Socializing with social protesters

Has the movement become little more than a gathering for nihilists and anarchists whose only goal is to spark pandemonium?

July 18, 2012 15:41
Social Protests

Social Protests. (photo credit: Deborah Danan)


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One night last week, I suffered from a bout of insomnia. I just couldn’t fall asleep. It didn’t help that it was stiflingly hot and I didn’t want to switch on the air conditioning for the simple reason that it’s just too expensive.

Daunted by the deliberation of suffering sweat-induced insomnia versus the risk of switching the A/C on and then falling asleep before switching it off, I decided to leave the house instead. I found myself ambling in the direction of the tent city in the park opposite the train station on Arlosoroff Street. About 40 tents are gathered together under the trees, a weak homage to the hundreds that lined Rothschild Boulevard this time last year. Even though it was 4 a.m., a few of the protesters were awake. Were they also awake because of the heat, I wondered? They insisted that no, the heat didn’t bother them; The shade provided by the trees more than sufficed. For a brief moment, I considered moving into tent city and saving on electricity bills.Either that or convincing the tent denizens to take to the streets for an air conditioning protest. Can’t the electric company cut us some slack by taking into account that it is nigh impossible to survive without A/C and therefore it wouldn’t hurt to subsidize summer bills a smidgen? With a 15-percent hike-up in tariffs this year, I doubt that the electric company is going to provide a sympathetic ear. But perhaps Shai Agassi will.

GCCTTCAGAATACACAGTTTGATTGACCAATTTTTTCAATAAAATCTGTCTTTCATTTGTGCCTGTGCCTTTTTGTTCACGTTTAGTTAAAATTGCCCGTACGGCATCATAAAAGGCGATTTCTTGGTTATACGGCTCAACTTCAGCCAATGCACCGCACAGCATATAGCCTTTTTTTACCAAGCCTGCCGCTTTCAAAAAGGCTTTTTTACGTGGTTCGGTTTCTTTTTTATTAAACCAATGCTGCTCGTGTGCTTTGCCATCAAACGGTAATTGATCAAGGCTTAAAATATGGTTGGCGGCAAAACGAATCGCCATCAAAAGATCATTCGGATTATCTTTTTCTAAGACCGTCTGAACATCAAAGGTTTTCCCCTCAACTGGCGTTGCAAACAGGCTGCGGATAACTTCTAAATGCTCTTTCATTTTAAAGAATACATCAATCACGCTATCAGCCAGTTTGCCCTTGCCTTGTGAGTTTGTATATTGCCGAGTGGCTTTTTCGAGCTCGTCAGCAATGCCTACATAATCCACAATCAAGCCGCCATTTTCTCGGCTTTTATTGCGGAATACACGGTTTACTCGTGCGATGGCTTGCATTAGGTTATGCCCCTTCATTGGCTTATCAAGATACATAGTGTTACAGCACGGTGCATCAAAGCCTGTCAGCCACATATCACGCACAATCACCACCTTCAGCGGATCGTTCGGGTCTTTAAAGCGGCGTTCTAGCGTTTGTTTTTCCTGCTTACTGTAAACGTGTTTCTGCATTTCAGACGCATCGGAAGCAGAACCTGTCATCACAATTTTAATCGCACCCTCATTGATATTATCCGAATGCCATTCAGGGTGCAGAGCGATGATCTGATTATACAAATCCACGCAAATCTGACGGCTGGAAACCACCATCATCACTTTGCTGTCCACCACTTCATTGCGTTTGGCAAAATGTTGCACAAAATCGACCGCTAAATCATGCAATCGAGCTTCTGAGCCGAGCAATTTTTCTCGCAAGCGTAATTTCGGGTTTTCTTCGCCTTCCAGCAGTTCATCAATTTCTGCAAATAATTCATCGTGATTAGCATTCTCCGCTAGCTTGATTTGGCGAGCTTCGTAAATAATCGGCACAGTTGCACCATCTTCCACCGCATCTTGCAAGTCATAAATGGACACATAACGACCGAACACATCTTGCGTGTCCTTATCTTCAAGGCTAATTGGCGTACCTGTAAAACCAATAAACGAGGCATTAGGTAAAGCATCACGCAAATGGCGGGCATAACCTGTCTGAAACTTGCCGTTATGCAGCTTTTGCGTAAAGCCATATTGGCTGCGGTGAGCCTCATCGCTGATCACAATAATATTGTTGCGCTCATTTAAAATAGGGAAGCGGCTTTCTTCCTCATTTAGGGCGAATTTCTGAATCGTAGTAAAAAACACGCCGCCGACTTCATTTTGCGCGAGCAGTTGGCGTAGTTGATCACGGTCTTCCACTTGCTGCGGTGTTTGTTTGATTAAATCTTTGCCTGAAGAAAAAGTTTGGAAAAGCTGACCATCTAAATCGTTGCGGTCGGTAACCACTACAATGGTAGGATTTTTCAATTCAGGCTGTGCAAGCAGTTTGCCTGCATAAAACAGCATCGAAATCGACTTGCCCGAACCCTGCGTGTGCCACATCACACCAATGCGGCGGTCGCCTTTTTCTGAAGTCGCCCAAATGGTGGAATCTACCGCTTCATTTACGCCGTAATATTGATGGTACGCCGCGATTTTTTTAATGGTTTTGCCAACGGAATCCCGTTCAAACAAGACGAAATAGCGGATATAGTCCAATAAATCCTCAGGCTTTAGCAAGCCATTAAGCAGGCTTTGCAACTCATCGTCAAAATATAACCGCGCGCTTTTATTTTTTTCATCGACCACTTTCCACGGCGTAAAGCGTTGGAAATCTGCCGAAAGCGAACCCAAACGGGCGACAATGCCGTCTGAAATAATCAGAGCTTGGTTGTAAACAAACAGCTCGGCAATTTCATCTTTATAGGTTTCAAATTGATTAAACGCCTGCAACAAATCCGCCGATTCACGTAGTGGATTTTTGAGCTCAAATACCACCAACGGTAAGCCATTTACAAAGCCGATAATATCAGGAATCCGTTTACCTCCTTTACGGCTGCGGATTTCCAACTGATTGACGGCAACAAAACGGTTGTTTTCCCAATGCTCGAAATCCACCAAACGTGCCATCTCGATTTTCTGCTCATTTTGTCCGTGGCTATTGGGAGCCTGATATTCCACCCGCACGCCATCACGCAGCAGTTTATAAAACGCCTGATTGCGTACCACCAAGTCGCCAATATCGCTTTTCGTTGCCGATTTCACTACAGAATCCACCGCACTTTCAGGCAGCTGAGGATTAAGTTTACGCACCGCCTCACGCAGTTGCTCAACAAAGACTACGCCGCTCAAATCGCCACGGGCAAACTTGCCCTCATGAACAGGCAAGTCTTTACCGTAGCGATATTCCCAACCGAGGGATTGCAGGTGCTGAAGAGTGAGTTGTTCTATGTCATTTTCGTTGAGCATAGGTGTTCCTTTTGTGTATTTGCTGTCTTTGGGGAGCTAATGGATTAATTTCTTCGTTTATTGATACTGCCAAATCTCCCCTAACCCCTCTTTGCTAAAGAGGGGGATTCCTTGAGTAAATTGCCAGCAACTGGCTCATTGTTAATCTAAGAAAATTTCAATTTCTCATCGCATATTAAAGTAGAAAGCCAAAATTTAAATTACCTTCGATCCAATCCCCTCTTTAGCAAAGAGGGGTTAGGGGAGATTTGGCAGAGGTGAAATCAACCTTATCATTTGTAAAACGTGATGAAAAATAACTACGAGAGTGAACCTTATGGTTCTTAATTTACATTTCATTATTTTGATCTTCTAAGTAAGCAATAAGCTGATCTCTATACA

He’s turned cars from gas guzzlers into electricity eaters. Can’t he now use his smarts to turn electricity-eating air conditioners into solar-powered devices? This would also curb the power cuts that have been spreading across the center of the country.

My thoughts were interrupted by the loud crunch of metal hitting metal – the unmistakable sounds of a car crash. We turned to see that a police car had embedded its bumper into the side of another car, right in the middle of the busy junction.

Luckily, no one seemed to be hurt.

Within seconds, a couple of other police cars had joined the fray, erecting a makeshift wall around the scene of the accident. One protester standing next to me snorted, “Typical. It’s so obvious that the police car is responsible for the crash, yet look how quick they are to cover up their mistake.” I asked him why it was so obvious that it was the police’s fault. After all, we hadn’t actually witnessed the lead-up to the crash and it could just have easily have been the fault of the civilian car – perhaps he ran a red light? The protester shrugged and said simply, “Because it’s always the police’s fault.” He continued by saying that the responsibility for the violence at last month’s protest also rested entirely on the shoulders of the police force.